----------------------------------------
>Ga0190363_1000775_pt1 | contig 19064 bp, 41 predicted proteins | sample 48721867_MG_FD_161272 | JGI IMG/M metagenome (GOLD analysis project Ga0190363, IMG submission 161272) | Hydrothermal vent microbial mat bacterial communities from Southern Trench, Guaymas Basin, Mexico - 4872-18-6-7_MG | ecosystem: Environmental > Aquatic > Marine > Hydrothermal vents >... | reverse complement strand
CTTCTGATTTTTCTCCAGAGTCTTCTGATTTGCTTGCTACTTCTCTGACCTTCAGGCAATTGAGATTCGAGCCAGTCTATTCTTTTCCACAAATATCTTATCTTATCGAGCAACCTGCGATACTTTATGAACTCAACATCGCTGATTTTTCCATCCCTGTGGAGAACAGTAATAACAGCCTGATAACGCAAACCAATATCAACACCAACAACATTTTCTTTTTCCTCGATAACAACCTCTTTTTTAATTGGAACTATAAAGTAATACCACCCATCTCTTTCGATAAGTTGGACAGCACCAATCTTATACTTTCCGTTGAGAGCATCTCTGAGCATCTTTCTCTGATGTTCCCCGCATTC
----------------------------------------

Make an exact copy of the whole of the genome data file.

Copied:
>Ga0190363_1000775_pt1 | contig 19064 bp, 41 predicted proteins | sample 48721867_MG_FD_161272 | JGI IMG/M metagenome (GOLD analysis project Ga0190363, IMG submission 161272) | Hydrothermal vent microbial mat bacterial communities from Southern Trench, Guaymas Basin, Mexico - 4872-18-6-7_MG | ecosystem: Environmental > Aquatic > Marine > Hydrothermal vents >... | reverse complement strand
CTTCTGATTTTTCTCCAGAGTCTTCTGATTTGCTTGCTACTTCTCTGACCTTCAGGCAATTGAGATTCGAGCCAGTCTATTCTTTTCCACAAATATCTTATCTTATCGAGCAACCTGCGATACTTTATGAACTCAACATCGCTGATTTTTCCATCCCTGTGGAGAACAGTAATAACAGCCTGATAACGCAAACCAATATCAACACCAACAACATTTTCTTTTTCCTCGATAACAACCTCTTTTTTAATTGGAACTATAAAGTAATACCACCCATCTCTTTCGATAAGTTGGACAGCACCAATCTTATACTTTCCGTTGAGAGCATCTCTGAGCATCTTTCTCTGATGTTCCCCGCATTC